find /path/to/directory/structure -type f \
-exec ~/bin/file_epoch.sh {} \; | sort -rn

This runs the script on every file in /path/to/directory/structure, and piping the output to 'sort -rn' sorts the files in chronological order (from newest to oldest).

22 March 2006

current year (e.g., for copyright) in TT2 templates

If you are using the Perl Template Toolkit and want the template always to display a copyright notice giving the current year, just include the following in your template:

© [% USE date %][% date.format(date.now, '%Y') %]

It uses the Template::Plugin::Date plugin.

Using GPG as a password wallet

I have too many passwords. In fact, I make many of my less-used passwords by grabbing the first 10 or 12 characters of output from something like this:

dd if=/dev/urandom bs=1k count=1 | md5sum

So I get passwords like '1758dbed4331'--no way I'll remember that.

For a while I tried using a nice text-based password wallet program called the Password Management System (PMS--yes, it's a very unfortunate acronym). I learned about this from a Linux Journal article by Marcel Gagne. I built it from source and used it on FC3 for months.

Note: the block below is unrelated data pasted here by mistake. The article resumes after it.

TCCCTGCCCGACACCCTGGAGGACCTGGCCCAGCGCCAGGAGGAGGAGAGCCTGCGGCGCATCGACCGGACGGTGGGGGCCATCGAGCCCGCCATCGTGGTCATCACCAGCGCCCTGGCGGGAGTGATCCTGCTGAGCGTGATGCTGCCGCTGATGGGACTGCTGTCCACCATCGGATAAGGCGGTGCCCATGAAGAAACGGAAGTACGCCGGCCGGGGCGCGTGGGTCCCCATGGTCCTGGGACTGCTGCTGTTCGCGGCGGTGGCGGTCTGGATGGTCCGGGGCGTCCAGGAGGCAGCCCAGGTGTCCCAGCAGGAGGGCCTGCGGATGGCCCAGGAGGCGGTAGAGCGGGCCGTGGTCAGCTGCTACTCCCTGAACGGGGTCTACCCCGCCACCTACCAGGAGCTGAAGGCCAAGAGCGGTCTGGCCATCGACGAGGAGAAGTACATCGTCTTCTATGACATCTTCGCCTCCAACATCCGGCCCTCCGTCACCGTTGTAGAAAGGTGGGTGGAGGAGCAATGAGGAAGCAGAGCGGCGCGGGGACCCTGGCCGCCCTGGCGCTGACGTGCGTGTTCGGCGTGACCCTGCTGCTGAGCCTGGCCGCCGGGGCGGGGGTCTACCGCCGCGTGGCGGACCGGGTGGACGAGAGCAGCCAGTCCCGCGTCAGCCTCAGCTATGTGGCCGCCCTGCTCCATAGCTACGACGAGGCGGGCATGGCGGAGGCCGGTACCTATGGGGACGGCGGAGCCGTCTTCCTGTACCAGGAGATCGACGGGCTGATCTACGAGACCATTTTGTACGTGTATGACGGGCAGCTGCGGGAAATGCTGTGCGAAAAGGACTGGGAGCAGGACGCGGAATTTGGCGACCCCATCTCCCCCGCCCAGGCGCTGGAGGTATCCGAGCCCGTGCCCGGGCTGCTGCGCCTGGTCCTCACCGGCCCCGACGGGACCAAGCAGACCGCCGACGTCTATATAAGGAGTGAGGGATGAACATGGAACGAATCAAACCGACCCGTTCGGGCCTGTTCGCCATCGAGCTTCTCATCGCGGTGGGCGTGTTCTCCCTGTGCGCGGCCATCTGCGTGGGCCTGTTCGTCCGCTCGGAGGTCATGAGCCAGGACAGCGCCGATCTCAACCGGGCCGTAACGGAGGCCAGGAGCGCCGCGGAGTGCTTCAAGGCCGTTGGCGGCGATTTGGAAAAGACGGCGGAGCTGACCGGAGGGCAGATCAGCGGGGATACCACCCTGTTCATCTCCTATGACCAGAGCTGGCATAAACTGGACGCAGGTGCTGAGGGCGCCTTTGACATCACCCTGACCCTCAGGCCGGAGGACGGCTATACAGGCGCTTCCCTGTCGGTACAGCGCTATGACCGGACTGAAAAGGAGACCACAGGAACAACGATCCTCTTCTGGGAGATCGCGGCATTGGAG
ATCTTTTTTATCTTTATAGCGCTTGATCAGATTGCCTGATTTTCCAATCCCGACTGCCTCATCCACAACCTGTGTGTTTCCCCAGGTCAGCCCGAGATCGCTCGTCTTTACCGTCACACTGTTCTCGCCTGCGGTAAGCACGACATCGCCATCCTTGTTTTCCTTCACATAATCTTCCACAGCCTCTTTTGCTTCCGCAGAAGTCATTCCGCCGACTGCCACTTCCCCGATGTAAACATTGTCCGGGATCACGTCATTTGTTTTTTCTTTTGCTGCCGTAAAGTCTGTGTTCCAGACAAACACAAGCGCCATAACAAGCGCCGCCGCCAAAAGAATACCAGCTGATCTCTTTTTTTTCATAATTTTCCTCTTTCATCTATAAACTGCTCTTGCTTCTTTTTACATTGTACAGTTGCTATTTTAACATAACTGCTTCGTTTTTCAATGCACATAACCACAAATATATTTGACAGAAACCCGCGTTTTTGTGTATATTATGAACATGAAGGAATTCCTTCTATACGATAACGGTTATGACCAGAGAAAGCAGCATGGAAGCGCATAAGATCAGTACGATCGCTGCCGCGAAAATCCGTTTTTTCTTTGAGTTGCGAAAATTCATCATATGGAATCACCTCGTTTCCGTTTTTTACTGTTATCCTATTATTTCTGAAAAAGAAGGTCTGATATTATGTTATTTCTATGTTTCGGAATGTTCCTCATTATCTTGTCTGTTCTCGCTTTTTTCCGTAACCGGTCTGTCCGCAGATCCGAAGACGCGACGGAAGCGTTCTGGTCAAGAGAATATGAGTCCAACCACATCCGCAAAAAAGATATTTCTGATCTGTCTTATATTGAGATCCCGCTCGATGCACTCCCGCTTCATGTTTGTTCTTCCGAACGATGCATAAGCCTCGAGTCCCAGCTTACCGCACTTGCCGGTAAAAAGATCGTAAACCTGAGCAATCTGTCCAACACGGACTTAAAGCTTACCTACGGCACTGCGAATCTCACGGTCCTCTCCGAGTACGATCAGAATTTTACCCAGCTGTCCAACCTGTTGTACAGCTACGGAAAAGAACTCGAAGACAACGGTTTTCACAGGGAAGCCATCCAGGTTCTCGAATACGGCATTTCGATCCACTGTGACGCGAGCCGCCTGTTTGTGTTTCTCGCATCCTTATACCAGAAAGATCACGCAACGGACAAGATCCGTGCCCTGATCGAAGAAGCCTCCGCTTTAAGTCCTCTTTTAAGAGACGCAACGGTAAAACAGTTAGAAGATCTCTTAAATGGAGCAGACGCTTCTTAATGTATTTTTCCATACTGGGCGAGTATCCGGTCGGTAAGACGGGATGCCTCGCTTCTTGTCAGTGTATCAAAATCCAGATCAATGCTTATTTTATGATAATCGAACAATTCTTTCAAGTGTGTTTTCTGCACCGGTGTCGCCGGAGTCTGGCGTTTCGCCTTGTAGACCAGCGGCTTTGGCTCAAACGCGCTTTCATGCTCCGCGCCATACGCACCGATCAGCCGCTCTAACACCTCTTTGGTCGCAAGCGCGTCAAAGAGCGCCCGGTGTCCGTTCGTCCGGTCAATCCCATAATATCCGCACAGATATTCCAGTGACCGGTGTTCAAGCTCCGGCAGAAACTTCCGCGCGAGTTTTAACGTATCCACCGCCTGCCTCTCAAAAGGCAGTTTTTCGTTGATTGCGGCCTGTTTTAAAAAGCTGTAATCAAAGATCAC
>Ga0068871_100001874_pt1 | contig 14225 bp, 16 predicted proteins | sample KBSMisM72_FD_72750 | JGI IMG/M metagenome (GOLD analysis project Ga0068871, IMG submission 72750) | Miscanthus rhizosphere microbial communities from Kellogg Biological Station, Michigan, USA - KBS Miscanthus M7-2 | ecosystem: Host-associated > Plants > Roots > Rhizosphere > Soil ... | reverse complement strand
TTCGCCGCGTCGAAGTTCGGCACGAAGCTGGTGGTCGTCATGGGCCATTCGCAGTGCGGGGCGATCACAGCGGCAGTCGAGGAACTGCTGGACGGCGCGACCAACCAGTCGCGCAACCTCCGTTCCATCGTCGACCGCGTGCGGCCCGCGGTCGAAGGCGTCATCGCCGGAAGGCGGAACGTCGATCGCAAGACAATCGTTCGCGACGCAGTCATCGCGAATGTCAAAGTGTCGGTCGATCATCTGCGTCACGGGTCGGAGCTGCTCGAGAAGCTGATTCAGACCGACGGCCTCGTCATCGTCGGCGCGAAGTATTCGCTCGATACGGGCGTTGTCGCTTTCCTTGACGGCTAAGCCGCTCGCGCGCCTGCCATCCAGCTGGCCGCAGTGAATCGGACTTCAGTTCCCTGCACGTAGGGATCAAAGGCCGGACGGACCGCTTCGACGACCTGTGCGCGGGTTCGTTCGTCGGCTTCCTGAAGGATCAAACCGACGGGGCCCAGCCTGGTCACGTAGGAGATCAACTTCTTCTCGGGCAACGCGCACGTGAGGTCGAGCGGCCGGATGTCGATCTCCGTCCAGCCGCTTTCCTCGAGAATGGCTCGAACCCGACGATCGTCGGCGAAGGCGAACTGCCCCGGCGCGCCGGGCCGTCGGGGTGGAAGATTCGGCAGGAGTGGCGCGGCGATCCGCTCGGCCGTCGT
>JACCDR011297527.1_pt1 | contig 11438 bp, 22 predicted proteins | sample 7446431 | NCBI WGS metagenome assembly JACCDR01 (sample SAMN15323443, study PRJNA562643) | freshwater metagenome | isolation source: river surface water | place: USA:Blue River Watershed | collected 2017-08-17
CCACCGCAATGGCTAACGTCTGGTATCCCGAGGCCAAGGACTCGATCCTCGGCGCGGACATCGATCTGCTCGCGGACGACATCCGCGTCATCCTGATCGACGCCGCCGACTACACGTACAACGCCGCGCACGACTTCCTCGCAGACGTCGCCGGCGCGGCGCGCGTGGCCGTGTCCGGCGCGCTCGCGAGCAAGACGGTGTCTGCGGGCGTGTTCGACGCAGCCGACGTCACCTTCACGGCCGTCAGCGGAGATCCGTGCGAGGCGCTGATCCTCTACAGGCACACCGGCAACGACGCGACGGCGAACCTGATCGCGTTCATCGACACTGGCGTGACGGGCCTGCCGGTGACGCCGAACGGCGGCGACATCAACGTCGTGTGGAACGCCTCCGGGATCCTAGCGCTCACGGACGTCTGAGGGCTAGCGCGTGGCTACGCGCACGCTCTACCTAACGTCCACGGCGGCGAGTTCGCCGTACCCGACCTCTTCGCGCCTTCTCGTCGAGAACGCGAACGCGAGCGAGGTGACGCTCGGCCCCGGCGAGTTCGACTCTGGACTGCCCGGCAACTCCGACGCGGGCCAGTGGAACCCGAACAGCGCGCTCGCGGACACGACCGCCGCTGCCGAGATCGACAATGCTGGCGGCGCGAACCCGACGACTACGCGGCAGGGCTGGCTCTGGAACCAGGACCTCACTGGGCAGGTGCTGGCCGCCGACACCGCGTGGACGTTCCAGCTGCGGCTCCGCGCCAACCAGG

Then I upgraded to FC4. I rebuilt PMS from source and tried reading the previous PMS data files (two data files in my home directory, as I recall). I kept getting segmentation faults. PMS on FC4 worked OK on new data, but it wouldn't read the old data. Some weird incompatibility in the libraries, I guess. So I had to build PMS on another FC3 box, run it, and copy-and-paste all my passwords out of PMS and into a text file. Lame. Hella lame.

So now I just stick with that text file, but it's encrypted by gpg:

gpg -c passwords.txt

When prompted, I gave it a good password. Now, when I need to look up one of my passwords, I just do this:

cat passwords.txt.gpg | gpg | less

Because the output is in 'less', I can even do text searches (each username/password pair is accompanied by some text describing where the password is used). When I've looked up whatever password I need, I just hit 'q', and I'm done.

trick for hosting large DVD ISOs on Apache

I recently needed to make a large file (a DVD ISO) available from a Webserver running Apache. The ISO was around 3.1GB, and Apache wouldn't serve it (the file wouldn't even show up in the mod_autoindex listing).

So I split up the original file into smaller chunks:

split -b 1073741824 huge_DVD.iso

This created 4 files called xaa, xab, xac, and xad. The first three were 1073741824 bytes each, and xad was around 31MB. I renamed the files (in order) to huge_DVD.chunk1, huge_DVD.chunk2, huge_DVD.chunk3, and huge_DVD.chunk4.

I posted the 'chunks' to the Webserver along with a text file containing the SHA1 checksum of the original file. The original file can be reassembled and its checksum computed in a single read by running the following command (after downloading the chunks):

cat huge_DVD.chunk* | tee huge_DVD.iso | openssl dgst -sha1

17 March 2006

bad blogger, no cookie

I haven't been very good at updating this silly thing, have I?